‘Let’s do what?’ Jenée Tibshraeny explores the extent to which the goals the Government’s set itself will define how successful it is

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By Jenée Tibshraeny

Government ministers are returning to work knowing full well that 2019 needs to be a year of action.

They campaigned on having the energy and vision to pull off some big ideas.

They were quick off the bat to implement their first-year fees free tertiary education and new oil and gas exploration ban policies.

But ministers have spent a lot of time up until now forming working groups and gathering information; tasks it’s become clear they should’ve done more of in the nine years they were in opposition.

With the 2020 election in sight, there’s much to be done to ensure “Let’s do this” doesn’t turn into “Let’s do what?”

The Government is going to have to make some bold calls on tax reform, industrial relations reform, population policy, New Zealand’s relationship with China and the US, and the place of dairy in the low-carbon economy we’re aspiring for.

The thing I’m interested in, and would like to flesh out in this column, is how politicking distorts how we measure this progress.

Housing and Urban Development Minister Phil Twyford is the first minister to really take the hit for failing to get enough runs on the scoreboard, with the number of KiwiBuild houses completed falling way below target.

Twyford set himself up for the flak he’s receiving because he did the honourable, verging on naïve, thing of putting numbers to his targets.

We can talk about the construction sector supply chain, Resource Management Act and Twyford’s approach to incentivising developers to build cheaper houses until the cows come home.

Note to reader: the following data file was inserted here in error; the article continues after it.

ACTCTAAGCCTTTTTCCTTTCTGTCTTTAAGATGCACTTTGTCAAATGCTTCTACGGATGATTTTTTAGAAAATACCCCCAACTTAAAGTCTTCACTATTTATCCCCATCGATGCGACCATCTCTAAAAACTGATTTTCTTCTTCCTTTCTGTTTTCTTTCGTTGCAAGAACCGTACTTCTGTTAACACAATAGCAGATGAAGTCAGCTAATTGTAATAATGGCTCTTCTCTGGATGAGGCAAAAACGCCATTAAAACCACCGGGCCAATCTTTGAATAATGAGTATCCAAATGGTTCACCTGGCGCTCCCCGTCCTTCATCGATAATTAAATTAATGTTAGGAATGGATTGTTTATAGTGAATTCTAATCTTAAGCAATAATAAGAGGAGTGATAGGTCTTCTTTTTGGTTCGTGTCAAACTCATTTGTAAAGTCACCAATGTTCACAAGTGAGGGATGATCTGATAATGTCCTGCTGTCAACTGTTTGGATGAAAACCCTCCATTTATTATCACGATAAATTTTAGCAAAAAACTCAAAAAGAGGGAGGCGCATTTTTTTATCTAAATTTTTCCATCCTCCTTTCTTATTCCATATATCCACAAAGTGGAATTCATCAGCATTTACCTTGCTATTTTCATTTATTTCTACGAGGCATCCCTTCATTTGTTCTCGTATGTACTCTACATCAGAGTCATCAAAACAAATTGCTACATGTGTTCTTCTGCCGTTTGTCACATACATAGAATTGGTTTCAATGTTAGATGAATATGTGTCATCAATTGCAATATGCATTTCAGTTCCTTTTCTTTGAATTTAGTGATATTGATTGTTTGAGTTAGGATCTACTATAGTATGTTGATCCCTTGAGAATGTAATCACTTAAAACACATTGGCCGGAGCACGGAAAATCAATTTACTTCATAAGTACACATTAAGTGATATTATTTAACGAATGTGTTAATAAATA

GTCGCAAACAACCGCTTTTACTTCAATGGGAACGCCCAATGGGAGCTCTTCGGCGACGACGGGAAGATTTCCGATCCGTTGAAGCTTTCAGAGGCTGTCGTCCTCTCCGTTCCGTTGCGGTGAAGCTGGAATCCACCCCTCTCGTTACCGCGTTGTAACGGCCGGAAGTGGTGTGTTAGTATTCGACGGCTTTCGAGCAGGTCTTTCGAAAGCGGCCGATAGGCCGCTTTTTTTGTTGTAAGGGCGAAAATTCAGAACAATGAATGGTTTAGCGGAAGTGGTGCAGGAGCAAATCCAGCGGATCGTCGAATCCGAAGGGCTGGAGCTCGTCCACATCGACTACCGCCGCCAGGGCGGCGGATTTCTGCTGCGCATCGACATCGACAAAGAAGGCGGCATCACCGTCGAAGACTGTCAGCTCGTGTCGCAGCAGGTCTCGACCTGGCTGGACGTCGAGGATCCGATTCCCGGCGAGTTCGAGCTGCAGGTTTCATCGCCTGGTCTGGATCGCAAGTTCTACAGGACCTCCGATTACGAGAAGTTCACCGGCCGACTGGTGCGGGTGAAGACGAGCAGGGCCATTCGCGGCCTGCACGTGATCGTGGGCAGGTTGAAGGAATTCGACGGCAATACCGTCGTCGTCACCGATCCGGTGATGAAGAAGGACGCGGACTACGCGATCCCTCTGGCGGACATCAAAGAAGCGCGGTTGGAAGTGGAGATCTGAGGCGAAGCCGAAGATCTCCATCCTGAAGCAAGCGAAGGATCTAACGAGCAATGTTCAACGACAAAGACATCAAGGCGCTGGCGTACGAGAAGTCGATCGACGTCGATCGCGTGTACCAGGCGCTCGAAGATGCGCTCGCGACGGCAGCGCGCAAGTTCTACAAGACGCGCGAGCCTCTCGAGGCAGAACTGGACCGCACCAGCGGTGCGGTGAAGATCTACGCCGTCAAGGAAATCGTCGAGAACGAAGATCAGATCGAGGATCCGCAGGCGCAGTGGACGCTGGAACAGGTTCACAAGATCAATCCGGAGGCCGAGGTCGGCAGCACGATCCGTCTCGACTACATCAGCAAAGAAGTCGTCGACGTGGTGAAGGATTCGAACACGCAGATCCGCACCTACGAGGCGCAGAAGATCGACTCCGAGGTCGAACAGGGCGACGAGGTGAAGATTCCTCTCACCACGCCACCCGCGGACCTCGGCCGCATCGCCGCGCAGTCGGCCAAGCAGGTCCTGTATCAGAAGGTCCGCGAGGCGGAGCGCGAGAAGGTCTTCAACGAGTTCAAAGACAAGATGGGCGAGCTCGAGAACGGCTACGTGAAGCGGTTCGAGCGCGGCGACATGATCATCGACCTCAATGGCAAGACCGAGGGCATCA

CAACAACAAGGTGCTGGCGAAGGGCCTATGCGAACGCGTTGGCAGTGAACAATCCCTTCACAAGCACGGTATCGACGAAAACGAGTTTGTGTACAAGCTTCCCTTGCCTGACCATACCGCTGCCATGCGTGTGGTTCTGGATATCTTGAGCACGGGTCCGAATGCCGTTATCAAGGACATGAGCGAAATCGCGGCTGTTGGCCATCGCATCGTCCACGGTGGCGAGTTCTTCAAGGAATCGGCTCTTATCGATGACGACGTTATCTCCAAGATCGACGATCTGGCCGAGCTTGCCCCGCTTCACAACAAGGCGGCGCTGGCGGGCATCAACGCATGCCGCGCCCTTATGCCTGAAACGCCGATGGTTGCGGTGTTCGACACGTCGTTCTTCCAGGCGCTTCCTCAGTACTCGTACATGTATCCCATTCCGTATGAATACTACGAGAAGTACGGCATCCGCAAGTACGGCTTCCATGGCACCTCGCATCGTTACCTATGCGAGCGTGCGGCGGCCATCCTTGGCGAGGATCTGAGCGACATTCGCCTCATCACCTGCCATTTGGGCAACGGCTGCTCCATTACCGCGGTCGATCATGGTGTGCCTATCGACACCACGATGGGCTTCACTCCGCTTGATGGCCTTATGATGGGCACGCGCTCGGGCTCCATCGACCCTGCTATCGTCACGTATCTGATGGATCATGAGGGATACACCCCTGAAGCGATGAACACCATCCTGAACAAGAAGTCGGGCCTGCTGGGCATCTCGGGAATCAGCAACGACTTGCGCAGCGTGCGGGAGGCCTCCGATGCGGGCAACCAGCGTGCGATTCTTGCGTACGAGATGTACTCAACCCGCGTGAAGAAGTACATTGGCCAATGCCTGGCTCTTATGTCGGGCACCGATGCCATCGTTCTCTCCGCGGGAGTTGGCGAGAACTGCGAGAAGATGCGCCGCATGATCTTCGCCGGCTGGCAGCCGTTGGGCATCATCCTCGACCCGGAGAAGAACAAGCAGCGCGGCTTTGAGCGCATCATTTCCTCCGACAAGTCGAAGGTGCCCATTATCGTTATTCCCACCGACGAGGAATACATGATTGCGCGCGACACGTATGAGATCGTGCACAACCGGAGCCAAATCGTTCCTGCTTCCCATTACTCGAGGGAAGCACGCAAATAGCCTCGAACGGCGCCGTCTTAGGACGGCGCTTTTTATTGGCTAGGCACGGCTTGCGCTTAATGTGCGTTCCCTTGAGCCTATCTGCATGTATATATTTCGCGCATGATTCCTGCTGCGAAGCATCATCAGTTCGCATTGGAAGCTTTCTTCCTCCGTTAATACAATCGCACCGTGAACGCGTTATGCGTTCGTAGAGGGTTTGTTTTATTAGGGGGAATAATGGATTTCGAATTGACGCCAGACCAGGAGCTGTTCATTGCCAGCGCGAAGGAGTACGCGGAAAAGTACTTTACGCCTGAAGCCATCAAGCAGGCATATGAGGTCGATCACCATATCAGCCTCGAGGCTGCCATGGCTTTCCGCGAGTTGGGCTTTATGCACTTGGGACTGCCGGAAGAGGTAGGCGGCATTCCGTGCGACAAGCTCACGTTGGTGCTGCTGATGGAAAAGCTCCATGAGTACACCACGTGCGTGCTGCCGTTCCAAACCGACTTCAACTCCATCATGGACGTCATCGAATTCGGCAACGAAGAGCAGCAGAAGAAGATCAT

But the reality is, he’d be feeling more secure in his job if he’d set himself vague goals that meant the news headlines weren’t dominated by tallies of KiwiBuild houses completed.

I wouldn’t be a real journalist if I wasn’t supportive of transparency, so here it is Mr Twyford – good on ya for making yourself accountable to the public.

The merits/flaws of KiwiBuild aside, I think we can all agree it’s an ambitious policy that spans this electoral cycle.

The same goes for many of the Government’s other endeavours, like its wellbeing focus, regulation of emissions, and the Provincial Growth Fund (PGF).

The thing is, KiwiBuild risks being canned before it has a chance to develop because of the scrutiny Twyford’s transparent goals is opening the scheme up to.

The PGF on the other hand – a scheme that’s costing taxpayers much more – is safe, as is Shane Jones’ “Champion of the Regions” title.  

Why? Other than the fact no one’s going to refuse free money, measuring the scheme’s success is near impossible.

The milestones, timeframes, and payment/loan schedules of different projects funded by the PGF are the result of negotiations between the Provincial Development Unit and the recipients.

Progress reporting is also agreed as a part of these negotiations; the frequency of this reporting usually being quarterly, depending on the scale of the project.

Copies of these contracts can be requested under the Official Information Act, but these are likely to be ridden with redactions due to commercial sensitivity.

With hundreds of projects set to receive funding, it’s near impossible for the public (and if I’m being cynical, the 94 staff who work in the Unit), to keep tabs on whether the recipients are meeting milestones and achieving what they set out to achieve.

We can take some comfort (from a transparency perspective) in the fact the largest amounts of funding pledged to date have been to publicly accountable government-related organisations, not Jones’ “nephs” in Northland.

But still, the reality is that Jones is going to cruise through to the next election much more smoothly than Twyford, regardless of the merits of their flagship policies.

The pinch is, the easier it is for a minister like Jones to avoid scrutiny of what they haven’t done, the more difficult it’ll be for them to prove what they have, come election time.

Given a number of the Government’s policies lack numerical targets, 2019 truly needs to be the year of not only getting stuff done, but putting the spotlight on what is being done.  

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